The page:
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Trade namesPrincipen, others[1]
  • (2S,5R,6R)-6-([(2R)-2-Amino-2-phenylacetyl]amino)-3,3-dimethyl-7-oxo-4-thia-1-azabicyclo[3.2.0]heptane-2-carboxylic acid
Clinical data
Drug classAminopenicillin
Main usesRespiratory tract infections, urinary tract infections, meningitis, salmonellosis, endocarditis[2]
Side effectsRash, nausea, diarrhea[2]
  • AU: A[3]
  • US: B (No risk in non-human studies)[3]
Routes of
By mouth, intravenous, or intramuscular
Defined daily dose2 grams (by mouth, rectal)[4]
6 grams (by injection)[4]
External links
License data
Legal status
Bioavailability62% ±17% (parenteral)
< 30–55% (oral)
Protein binding15 to 25%
Metabolism12 to 50%
MetabolitesPenicilloic acid
Elimination half-lifeApprox. 1 hour
Excretion75 to 85% renal
Chemical and physical data
Molar mass349.41 g·mol−1
3D model (JSmol)
  • CC1(C(N2C(S1)C(C2=O)NC(=O)C(C3=CC=CC=C3)N)C(=O)O)C
  • InChI=1S/C16H19N3O4S/c1-16(2)11(15(22)23)19-13(21)10(14(19)24-16)18-12(20)9(17)8-6-4-3-5-7-8/h3-7,9-11,14H,17H2,1-2H3,(H,18,20)(H,22,23)/t9-,10-,11+,14-/m1/s1 checkY

Ampicillin is an antibiotic used to prevent and treat a number of bacterial infections, such as respiratory tract infections, urinary tract infections, meningitis, salmonellosis, and endocarditis.[2] It may also be used to prevent group B streptococcal infection in newborns.[2] It is used by mouth, by injection into a muscle, or intravenously.[2] Like all antibiotics, it is not useful for the treatment of viral infections.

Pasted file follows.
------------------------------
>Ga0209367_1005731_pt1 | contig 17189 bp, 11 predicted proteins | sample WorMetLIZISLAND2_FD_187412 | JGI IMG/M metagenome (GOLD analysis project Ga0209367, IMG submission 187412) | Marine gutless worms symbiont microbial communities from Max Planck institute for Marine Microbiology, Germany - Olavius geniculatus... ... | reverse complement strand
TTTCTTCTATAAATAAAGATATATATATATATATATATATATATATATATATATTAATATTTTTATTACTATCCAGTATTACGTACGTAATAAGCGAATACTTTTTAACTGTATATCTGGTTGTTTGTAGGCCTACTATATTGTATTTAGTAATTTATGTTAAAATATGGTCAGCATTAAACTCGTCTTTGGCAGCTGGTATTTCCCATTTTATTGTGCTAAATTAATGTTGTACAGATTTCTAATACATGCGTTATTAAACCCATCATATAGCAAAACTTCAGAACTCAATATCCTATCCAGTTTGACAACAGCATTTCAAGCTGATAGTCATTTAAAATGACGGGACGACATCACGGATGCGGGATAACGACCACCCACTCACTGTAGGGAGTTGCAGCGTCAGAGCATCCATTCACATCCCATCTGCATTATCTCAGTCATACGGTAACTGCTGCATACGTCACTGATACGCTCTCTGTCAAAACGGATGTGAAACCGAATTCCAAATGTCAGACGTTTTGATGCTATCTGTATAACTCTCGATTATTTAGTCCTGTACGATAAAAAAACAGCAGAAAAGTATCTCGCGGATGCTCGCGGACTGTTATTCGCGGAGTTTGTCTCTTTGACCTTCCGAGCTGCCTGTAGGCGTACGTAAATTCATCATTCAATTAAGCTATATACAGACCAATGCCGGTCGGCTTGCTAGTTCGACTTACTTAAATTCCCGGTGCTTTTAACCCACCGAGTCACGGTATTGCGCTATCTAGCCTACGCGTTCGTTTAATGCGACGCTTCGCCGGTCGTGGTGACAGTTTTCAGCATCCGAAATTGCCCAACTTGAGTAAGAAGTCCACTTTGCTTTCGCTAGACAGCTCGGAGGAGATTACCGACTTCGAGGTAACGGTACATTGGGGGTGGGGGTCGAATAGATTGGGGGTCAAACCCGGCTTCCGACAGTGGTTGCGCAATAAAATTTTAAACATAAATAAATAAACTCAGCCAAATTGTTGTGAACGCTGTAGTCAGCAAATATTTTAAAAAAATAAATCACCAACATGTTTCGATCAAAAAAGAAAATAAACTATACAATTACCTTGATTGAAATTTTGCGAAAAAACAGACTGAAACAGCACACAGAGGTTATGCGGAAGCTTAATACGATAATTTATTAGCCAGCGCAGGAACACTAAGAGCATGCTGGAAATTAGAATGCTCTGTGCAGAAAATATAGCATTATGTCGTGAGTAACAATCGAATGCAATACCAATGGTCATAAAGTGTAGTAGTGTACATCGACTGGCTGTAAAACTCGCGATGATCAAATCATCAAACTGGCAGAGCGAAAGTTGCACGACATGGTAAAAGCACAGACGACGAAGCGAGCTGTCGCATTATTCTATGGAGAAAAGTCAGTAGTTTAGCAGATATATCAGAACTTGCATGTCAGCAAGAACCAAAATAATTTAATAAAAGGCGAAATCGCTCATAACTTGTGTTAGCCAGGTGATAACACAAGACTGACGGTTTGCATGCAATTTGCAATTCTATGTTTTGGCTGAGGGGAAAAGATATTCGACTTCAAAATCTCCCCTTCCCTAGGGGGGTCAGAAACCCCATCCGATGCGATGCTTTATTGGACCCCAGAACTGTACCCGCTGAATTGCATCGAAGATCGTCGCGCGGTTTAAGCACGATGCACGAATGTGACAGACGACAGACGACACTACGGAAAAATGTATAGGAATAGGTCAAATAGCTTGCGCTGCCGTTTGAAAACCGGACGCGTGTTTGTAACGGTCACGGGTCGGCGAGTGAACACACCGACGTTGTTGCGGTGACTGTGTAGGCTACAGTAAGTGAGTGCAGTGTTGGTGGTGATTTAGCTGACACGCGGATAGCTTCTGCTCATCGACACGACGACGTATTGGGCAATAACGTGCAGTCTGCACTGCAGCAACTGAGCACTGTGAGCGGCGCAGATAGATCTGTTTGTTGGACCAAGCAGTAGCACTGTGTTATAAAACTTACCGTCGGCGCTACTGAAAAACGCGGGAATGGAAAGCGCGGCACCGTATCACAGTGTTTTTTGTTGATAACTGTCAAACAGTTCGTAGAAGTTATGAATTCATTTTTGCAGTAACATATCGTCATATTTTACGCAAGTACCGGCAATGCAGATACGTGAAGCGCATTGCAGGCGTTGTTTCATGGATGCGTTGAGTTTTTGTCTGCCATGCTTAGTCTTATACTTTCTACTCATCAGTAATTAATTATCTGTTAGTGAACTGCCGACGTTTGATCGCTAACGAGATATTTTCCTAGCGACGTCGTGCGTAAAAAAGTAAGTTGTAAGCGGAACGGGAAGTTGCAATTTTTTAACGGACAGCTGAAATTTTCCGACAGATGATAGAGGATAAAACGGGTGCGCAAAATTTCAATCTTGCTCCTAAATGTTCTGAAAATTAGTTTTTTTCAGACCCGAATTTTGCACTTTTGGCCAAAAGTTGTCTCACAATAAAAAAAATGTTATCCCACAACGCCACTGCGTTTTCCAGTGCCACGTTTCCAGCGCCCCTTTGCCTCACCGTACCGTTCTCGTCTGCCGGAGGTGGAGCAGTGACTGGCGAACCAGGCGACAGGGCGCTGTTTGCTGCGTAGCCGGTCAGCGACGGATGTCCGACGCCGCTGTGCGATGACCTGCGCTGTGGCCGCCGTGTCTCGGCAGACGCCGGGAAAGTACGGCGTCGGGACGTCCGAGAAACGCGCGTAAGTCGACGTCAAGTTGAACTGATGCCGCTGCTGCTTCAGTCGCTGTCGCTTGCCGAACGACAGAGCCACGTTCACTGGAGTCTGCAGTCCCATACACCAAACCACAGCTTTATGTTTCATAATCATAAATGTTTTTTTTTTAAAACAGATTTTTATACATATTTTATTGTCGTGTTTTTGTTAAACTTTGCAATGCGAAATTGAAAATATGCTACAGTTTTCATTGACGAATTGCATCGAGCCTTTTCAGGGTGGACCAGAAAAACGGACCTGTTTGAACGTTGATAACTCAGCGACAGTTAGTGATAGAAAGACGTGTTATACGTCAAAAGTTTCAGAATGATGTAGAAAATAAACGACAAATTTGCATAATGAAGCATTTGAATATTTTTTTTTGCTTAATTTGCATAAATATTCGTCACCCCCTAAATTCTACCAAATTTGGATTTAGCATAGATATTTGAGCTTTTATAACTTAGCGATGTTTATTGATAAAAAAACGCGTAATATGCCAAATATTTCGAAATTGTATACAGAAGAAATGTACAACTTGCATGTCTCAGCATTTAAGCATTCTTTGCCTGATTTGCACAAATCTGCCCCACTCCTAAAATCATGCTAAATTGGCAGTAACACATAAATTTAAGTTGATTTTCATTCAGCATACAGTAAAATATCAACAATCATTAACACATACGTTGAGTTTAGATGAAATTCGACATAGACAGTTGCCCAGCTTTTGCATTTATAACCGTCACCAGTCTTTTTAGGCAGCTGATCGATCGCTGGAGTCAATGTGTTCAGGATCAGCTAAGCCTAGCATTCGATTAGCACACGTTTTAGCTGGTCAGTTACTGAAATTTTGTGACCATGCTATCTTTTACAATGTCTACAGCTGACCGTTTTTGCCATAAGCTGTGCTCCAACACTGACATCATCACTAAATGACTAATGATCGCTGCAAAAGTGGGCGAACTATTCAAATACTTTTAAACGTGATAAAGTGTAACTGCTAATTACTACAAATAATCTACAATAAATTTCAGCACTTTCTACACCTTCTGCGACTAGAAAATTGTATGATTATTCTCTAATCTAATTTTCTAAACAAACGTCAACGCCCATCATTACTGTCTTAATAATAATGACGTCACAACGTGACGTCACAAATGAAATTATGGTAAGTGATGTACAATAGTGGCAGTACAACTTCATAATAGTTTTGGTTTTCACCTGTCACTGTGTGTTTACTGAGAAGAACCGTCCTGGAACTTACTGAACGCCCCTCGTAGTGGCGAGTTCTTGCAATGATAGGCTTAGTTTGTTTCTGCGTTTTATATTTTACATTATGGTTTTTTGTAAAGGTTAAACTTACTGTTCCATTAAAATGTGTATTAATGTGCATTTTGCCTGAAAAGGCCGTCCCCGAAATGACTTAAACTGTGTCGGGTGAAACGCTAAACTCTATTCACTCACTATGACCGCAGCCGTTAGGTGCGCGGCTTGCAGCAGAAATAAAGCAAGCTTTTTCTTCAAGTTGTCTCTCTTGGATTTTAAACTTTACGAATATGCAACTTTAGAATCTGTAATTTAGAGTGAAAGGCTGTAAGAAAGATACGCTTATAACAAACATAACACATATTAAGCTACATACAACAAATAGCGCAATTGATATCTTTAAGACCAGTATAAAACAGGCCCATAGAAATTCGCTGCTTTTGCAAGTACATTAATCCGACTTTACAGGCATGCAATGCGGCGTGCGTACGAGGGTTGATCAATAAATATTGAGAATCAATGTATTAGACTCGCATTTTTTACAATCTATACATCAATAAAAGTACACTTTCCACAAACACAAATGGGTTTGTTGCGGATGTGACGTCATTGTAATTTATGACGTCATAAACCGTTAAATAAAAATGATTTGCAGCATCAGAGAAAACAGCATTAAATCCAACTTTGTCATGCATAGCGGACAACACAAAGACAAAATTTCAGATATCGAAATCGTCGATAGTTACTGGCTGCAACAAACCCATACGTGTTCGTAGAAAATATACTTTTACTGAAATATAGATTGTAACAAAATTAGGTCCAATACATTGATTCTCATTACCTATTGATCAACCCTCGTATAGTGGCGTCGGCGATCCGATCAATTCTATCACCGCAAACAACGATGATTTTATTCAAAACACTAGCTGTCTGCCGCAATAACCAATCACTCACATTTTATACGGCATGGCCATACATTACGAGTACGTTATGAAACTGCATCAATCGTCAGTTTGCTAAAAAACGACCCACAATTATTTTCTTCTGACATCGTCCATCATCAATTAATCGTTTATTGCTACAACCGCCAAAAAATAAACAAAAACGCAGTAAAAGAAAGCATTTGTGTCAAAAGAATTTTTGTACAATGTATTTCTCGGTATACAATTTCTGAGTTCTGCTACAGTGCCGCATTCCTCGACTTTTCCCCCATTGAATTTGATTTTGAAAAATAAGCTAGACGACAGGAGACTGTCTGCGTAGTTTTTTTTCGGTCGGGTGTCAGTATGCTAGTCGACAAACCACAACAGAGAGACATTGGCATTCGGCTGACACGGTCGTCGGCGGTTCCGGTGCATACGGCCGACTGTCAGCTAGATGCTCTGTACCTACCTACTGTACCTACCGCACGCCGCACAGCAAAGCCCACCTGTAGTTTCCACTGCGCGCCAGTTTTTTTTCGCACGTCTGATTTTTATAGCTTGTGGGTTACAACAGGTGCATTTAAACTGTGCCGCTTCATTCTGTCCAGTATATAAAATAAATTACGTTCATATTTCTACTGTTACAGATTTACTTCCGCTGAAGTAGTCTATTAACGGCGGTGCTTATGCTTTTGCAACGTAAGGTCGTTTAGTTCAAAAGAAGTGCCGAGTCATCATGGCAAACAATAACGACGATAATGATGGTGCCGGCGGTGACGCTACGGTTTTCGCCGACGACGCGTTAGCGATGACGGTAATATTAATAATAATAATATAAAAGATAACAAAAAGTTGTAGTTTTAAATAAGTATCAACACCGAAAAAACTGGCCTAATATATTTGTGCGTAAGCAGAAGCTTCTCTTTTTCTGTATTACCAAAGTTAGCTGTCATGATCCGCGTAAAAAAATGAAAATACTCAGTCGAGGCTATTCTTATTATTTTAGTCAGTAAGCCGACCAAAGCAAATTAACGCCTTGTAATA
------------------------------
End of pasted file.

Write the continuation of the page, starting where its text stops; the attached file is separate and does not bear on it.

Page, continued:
Common side effects include rash, nausea, and diarrhea.[2] It should not be used in people who are allergic to penicillin.[2] Serious side effects may include Clostridium difficile colitis or anaphylaxis.[2] While usable in those with kidney problems, the dose may need to be decreased.[2] Its use during pregnancy and breastfeeding appears to be generally safe.[2][5]

Ampicillin was discovered in 1958 and came into commercial use in 1961.[6][7] It is on the World Health Organization's List of Essential Medicines.[8] Its wholesale cost in the developing world is between US$0.13 and 1.20 for a vial of the intravenous solution as of 2014.[9] In the United States, it is available as a generic medication and 10 days of treatment cost about $13.[2]

Medical uses

Ampicillin is in the 'access' group of the WHO AWaRe classification.[10]

Ampicillin used to also be used to treat gonorrhea, but there are now too many strains resistant to penicillins.[2]


Ampicillin is used to treat infections by many Gram-positive and Gram-negative bacteria. It was the first "broad spectrum" penicillin with activity against Gram-positive bacteria, including Streptococcus pneumoniae, Streptococcus pyogenes, some isolates of Staphylococcus aureus (but not penicillin-resistant or methicillin-resistant strains), Trueperella, and some Enterococcus. It is one of the few antibiotics that works against multidrug resistant Enterococcus faecalis and E. faecium.[15] Activity against Gram-negative bacteria includes Neisseria meningitidis, some Haemophilus influenzae, and some of the Enterobacteriaceae (though most Enterobacteriaceae and Pseudomonas are resistant).[15][16] Its spectrum of activity is enhanced by co-administration of sulbactam, a drug that inhibits beta lactamase, an enzyme produced by bacteria to inactivate ampicillin and related antibiotics.[17][18] It is sometimes used in combination with other antibiotics that have different mechanisms of action, like vancomycin, linezolid, daptomycin, and tigecycline.[19][20]